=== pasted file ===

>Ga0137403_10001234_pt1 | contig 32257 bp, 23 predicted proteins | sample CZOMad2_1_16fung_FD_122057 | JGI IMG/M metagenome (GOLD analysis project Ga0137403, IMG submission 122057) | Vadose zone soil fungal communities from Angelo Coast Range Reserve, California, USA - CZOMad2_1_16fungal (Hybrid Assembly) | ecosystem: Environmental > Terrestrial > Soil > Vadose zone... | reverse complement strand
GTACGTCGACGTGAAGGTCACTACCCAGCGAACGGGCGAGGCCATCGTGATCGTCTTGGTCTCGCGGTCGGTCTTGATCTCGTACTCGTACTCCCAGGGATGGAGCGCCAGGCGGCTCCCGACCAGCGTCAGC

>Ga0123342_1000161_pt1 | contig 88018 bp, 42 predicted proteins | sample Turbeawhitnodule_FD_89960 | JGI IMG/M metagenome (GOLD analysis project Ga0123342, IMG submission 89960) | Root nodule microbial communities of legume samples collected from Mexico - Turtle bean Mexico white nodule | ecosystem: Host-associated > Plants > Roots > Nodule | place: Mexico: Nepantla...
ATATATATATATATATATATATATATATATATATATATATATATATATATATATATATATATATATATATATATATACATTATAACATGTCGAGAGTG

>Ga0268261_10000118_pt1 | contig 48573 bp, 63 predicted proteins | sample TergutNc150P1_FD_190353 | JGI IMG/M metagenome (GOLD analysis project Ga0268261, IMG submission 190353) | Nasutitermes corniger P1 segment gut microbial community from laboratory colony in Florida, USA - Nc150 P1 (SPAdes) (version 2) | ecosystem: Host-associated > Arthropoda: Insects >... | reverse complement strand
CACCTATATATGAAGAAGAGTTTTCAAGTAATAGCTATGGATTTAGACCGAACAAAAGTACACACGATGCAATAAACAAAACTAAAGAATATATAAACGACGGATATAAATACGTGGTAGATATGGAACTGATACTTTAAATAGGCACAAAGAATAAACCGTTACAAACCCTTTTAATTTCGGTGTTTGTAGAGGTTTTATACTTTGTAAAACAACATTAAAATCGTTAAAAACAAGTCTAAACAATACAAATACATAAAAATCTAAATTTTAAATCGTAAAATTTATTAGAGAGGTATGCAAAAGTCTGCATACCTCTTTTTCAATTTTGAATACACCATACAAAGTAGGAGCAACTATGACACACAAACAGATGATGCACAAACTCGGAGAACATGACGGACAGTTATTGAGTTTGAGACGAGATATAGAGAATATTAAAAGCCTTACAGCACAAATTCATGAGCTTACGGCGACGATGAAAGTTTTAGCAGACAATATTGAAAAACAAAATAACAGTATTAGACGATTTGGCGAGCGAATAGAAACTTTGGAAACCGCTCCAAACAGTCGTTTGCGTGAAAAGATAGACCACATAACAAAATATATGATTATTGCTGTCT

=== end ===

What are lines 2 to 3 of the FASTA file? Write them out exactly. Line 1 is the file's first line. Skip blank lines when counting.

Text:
GTACGTCGACGTGAAGGTCACTACCCAGCGAACGGGCGAGGCCATCGTGATCGTCTTGGTCTCGCGGTCGGTCTTGATCTCGTACTCGTACTCCCAGGGATGGAGCGCCAGGCGGCTCCCGACCAGCGTCAGC

>Ga0123342_1000161_pt1 | contig 88018 bp, 42 predicted proteins | sample Turbeawhitnodule_FD_89960 | JGI IMG/M metagenome (GOLD analysis project Ga0123342, IMG submission 89960) | Root nodule microbial communities of legume samples collected from Mexico - Turtle bean Mexico white nodule | ecosystem: Host-associated > Plants > Roots > Nodule | place: Mexico: Nepantla...